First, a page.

Monday, October 10, 2011

Giant Superintelligent Triassic Squid - Please Come Back


This Giant Superintelligent Triassic Squid article raises some interesting possibilities.

I don't think that the new scientific work out there on the unexpectedly high intelligence of squid has been sufficiently exploited by genre authors.

Personally, I hope this big guy is still lurking down there in the deeps somewhere. Forget Cloverfield, I want this guy to show up on some waterfront some day.


Friday, October 7, 2011

The Literature of Deflation


The New York Times has a frightening little piece up outlining the likely consequences of a Greek departure from the Euro - an event that, to me at least, seems extraordinarily likely.

If Europe truly ends up this bad - if people are fleeing Portugal and Italy with suitcases full of Euros, hoping to hell that Germany doesn't go up in flames too - I have to imagine America's current fascination with apocalypse porn will end pretty quickly. (Sorry, fellow zombie authors.) How fun can that kind of fantasy be, when the reality starts to hit you in the face?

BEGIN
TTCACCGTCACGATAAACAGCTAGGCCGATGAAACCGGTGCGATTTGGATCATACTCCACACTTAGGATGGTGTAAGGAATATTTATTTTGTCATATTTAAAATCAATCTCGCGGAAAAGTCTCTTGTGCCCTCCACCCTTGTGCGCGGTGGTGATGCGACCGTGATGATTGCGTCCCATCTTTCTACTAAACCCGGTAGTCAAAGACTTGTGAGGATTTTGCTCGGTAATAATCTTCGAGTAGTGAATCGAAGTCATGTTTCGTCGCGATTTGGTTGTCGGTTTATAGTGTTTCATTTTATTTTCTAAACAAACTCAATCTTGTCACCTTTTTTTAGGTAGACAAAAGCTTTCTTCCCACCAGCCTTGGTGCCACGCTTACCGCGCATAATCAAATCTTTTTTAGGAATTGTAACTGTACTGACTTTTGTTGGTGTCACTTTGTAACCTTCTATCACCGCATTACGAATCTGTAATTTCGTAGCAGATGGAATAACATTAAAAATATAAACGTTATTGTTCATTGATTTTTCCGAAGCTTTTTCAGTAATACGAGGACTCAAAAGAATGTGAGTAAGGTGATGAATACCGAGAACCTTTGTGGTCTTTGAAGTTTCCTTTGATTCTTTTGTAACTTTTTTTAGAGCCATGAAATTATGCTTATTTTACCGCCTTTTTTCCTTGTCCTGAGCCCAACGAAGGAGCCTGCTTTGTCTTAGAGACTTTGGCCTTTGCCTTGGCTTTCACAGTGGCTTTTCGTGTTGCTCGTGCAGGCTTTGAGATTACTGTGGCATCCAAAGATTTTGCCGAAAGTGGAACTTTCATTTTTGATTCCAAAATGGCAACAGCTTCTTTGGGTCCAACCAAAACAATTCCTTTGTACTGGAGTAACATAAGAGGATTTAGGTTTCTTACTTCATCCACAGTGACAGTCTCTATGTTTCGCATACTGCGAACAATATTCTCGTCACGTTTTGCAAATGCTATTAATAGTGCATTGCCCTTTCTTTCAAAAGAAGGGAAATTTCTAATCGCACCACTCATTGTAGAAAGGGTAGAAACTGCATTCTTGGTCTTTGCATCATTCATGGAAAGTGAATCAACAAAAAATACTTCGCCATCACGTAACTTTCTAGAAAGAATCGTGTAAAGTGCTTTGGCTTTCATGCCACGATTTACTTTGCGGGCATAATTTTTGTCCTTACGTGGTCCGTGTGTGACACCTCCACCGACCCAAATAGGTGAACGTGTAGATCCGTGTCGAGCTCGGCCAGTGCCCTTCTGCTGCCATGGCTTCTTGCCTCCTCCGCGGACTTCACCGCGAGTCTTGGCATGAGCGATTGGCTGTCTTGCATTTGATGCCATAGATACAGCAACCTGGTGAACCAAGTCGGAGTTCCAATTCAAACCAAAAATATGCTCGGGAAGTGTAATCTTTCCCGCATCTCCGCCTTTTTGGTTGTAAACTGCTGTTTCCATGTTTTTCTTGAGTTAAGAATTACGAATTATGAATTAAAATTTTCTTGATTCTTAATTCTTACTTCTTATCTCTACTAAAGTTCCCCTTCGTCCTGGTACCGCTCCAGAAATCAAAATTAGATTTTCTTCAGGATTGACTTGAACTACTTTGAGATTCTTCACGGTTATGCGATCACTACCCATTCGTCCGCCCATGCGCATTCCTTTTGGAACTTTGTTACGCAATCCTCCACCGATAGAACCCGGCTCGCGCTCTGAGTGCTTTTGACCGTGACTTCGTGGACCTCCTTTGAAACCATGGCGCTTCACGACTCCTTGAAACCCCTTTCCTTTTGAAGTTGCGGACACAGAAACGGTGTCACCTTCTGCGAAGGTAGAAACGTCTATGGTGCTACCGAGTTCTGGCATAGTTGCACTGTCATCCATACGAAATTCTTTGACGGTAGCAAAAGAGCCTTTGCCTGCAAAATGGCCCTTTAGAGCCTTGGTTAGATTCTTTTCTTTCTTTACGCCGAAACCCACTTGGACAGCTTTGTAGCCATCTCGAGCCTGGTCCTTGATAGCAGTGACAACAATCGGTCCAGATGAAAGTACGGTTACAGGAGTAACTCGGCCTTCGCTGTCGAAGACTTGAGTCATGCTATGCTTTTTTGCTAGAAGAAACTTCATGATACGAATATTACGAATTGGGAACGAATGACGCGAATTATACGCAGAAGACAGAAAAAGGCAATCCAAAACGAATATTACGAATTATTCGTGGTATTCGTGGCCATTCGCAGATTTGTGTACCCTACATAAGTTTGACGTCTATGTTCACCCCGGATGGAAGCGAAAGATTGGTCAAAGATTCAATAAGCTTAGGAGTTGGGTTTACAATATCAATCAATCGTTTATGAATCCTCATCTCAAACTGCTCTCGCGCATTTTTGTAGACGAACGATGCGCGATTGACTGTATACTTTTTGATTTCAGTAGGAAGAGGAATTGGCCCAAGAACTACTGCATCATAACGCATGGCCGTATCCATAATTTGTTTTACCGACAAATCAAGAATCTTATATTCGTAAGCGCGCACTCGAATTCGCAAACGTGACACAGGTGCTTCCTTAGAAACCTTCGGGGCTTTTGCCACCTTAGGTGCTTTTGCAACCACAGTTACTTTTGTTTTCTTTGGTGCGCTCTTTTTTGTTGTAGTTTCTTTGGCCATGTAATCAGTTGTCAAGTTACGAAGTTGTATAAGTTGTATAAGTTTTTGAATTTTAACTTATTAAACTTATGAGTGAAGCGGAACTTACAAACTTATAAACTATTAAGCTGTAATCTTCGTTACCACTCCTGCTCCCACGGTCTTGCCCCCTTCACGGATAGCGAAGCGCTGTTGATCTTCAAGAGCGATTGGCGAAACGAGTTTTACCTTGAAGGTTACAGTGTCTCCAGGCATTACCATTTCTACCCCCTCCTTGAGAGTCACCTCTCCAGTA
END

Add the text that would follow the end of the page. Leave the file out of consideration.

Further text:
If socialist realism in literature makes a comeback, I for one am going to be really pissed.


Thursday, October 6, 2011

A Quick Thought on Steve Jobs


I won't try to cover all the big-picture stuff about the legacy of Steve Jobs, because the entire commentariat is trying to do that right now.

I just want to stop and thank the guy for one thing:


They say that Jobs was personally responsible for insisting that the early Mac word processing programs had to include multiple font choices - an innovation that Microsoft rapidly copied.

That one decision was critical in giving birth to desktop publishing.

In a very real sense, a lot of the "creative" side of the computer revolution is descended in one way or another from desktop publishing. That was the moment when computers stopped being an appliance or a computational tool and became a canvas, too.